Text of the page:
In the field of photoelectric semiconductors, it is desirable to form compound structures using a Si substrate and direct gap semiconductor materials. A Si substrate is desirable for mechanical stability and because a manufacturing infrastructure exists for reliably mass producing rugged Si wafers at relatively low cost. The Si substrate is typically an extrinsic part of the photoelectric semiconductor not used in forming intrinsic photoelectric semiconductor junctions.
Compound structures using a Si substrate and direct gap semiconductor materials suffer from problems similar to those discussed above for HBTs. Namely, lattice constant and thermal expansion coefficients for direct gap semiconductors differ from Si. Consequently, in attempting to produce low-defect compound semiconductors having direct gap semiconductors and a Si substrate, conventional photoelectric semiconductors often include very thick, highly doped buffer layers between the Si substrate and direct gap materials. Such buffer layers may include indirect gap materials, such as GaP and others, but these indirect gap materials are unsuitable for intrinsic photoelectric semiconductors.
Such buffer layers tend to incrementally shift lattice constants and thermal expansion coefficients so that the intrinsic direct gap photoelectric semiconductor materials may then be grown with fewer defects. Such applications often form relatively thick buffer layers which themselves may have numerous defects, at least closer to a Si interface, that are of little consequence to the intrinsic photoelectric semiconductor. Needless to say, such buffer layers are not used in forming semiconductor junctions.
Accordingly, it is an advantage of the present invention that an improved heterojunction bipolar transistor (HBT) having wide a bandgap with low interdiffusion base-emitter junction and method therefor are provided.
Another advantage of the present invention is that a HBT is provided which uses a Si substrate.
Another advantage is that an HBT having a multilayer emitter is provided.
Another advantage is that an HBT is provided which has a wide bandgap emitter along with a base-emitter junction that is substantially free of interdiffusion.
Another advantage is that an HBT is provided with a Si base region that forms a junction with a multilayer emitter having a thin GaAs layer proximate the base region and a distal GaP layer.
Another advantage is that an HBT is provided that exhibits performance which more closely meets theoretical expectations than conventional HBTs.
The above and other advantages of the present invention are carried out in one form by a heterojunction bipolar transistor which includes a Si collector region of a first conductivity type. A Si base region of a second conductivity type resides adjacent to the collector region. A GaAs layer resides over and in contact with the Si base region. The GaAs layer forms a first portion of a multilayer emitter. A GaP layer of the first conductivity type resides over the GaAs layer and forms a second portion of the multilayer emitter.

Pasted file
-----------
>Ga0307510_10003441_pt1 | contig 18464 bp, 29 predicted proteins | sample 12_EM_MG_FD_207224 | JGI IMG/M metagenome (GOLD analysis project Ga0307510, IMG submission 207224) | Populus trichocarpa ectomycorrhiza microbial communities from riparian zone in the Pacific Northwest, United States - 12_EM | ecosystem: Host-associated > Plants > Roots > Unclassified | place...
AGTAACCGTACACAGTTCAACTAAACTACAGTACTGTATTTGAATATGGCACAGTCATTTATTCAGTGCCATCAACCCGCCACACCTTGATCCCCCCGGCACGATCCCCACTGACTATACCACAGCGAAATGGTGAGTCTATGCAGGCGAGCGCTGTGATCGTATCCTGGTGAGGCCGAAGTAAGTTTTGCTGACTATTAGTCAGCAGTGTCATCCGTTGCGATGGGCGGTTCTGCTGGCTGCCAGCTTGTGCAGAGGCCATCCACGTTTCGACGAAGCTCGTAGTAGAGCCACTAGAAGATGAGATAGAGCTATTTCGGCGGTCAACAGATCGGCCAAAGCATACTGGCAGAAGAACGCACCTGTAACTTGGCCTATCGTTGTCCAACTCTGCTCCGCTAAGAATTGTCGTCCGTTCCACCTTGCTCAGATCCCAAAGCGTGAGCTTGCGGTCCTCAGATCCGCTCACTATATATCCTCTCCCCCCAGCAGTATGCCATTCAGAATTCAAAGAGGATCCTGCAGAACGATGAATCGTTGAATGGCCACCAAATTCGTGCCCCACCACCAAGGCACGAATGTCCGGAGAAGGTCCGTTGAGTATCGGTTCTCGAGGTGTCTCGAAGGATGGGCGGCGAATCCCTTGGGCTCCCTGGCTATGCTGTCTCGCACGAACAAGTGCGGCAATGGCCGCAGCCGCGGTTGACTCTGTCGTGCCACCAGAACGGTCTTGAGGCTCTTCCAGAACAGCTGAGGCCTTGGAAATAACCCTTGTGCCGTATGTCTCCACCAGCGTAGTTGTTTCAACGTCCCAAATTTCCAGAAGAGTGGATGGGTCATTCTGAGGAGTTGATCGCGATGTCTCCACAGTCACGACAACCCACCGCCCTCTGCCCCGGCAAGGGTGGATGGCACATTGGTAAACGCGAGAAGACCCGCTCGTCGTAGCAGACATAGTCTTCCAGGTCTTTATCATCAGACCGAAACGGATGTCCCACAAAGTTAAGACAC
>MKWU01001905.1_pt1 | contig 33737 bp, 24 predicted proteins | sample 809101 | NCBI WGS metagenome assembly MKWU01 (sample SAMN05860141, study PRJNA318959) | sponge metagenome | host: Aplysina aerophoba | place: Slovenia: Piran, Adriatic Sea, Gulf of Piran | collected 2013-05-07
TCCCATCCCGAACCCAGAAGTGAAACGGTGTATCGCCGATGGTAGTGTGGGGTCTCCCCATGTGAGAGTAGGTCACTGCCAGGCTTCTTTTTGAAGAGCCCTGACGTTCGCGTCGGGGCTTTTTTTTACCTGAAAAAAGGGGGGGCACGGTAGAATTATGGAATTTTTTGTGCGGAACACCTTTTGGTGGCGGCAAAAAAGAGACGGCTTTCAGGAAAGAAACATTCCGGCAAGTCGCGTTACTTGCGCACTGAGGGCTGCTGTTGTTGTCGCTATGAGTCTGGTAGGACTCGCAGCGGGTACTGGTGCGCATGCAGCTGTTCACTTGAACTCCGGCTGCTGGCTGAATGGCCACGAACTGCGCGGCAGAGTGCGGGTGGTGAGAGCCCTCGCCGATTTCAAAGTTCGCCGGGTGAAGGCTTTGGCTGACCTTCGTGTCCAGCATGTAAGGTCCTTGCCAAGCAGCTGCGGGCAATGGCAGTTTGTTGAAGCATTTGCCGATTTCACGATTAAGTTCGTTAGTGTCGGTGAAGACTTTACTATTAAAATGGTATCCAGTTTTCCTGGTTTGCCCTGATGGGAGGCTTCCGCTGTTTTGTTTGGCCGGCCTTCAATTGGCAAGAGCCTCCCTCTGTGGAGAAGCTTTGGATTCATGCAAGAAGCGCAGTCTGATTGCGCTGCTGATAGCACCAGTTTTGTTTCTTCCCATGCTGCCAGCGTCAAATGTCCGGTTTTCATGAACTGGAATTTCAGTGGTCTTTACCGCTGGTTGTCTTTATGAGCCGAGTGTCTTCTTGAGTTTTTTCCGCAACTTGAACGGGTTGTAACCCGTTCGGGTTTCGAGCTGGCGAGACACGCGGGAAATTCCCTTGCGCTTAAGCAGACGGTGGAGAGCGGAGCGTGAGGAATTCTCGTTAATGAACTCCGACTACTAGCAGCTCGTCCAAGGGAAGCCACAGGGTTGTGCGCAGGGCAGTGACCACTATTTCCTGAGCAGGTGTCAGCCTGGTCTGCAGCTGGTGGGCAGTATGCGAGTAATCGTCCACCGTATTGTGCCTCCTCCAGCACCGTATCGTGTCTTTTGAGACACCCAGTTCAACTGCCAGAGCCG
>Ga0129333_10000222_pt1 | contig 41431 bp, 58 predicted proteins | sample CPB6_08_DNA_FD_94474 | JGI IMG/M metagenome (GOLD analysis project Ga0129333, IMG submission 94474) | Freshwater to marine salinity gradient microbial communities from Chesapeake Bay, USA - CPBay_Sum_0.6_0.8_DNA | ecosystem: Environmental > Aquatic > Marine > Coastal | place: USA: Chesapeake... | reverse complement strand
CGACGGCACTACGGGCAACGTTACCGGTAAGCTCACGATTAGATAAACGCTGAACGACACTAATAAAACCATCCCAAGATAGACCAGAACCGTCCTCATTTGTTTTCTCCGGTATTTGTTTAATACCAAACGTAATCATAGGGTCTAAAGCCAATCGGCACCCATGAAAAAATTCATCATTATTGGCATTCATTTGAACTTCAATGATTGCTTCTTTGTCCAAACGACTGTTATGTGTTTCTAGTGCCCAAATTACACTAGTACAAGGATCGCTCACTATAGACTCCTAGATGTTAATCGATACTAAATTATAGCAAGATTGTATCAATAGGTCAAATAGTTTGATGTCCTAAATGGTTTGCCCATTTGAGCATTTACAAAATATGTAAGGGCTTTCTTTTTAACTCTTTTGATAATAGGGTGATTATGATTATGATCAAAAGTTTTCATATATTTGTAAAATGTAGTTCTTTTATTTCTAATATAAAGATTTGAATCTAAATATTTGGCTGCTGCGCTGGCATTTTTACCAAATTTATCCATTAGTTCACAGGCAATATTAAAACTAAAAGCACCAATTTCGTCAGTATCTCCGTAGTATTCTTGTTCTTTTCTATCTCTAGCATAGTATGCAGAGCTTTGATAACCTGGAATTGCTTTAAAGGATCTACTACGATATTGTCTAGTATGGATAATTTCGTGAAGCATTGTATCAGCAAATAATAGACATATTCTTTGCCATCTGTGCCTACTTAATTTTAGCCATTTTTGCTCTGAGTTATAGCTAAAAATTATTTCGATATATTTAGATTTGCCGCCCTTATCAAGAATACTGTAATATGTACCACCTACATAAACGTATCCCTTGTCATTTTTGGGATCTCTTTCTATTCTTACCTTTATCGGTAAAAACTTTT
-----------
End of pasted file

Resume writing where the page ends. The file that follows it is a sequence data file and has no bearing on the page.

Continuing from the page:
A more complete understanding of the present invention may be derived by referring to the detailed description and claims when considered in connection with the Figures, wherein like reference numbers refer to similar items throughout the Figures, and:
FIGS. 1-10 shows sectional views of an HBT at first through tenth processing stages, respectively; and
FIG. 11 shows a schematic, zero biased, band diagram of composite emitter HBT according to a preferred embodiment of the present invention.
FIGS. 1-10 show sectional views of a heterojunction bipolar transistor (HBT) 20 configured in accordance with the present invention at first through tenth processing stages, respectively. The Figures illustrate an NPN implementation of the present invention, but those skilled in the art will realize that an equivalent PNP implementation is easily achieved by making routine substitutions well known to those skilled in the art.
FIG. 1 illustrates a first processing stage in which a buried region 22 is formed in a silicon (Si) substrate 24. Preferably, substrate 24 is lightly doped P-type conductivity, and buried region 22 is heavily doped through a standard ion implantation process to exhibit N-type conductivity for this NPN implementation.
FIG. 2 illustrates a second processing stage that follows the first processing stage depicted in FIG. 1. As illustrated in FIG. 2, a collector layer 26 is epitaxially grown on substrate 24. Buried region 22 is now diffused into both collector layer 26 and substrate 24. Collector layer 26 is a lightly doped N-type conductivity. Phosphorous, antimony or arsenic N-type dopants are used through conventional techniques, such as ion implantation or diffusion, to achieve the desired conductivity type. Buried region 22 allows collector layer 26 to exhibit a low resistance while controlling the breakdown voltage of HBT 20. As understood by those skilled in the art, the thickness of collector layer 26 is selected to achieve application-specific goals. For example, collector layer 26 is desirably thinner to increase the speed of HBT 20 and thicker to increase the breakdown voltage of HBT 20.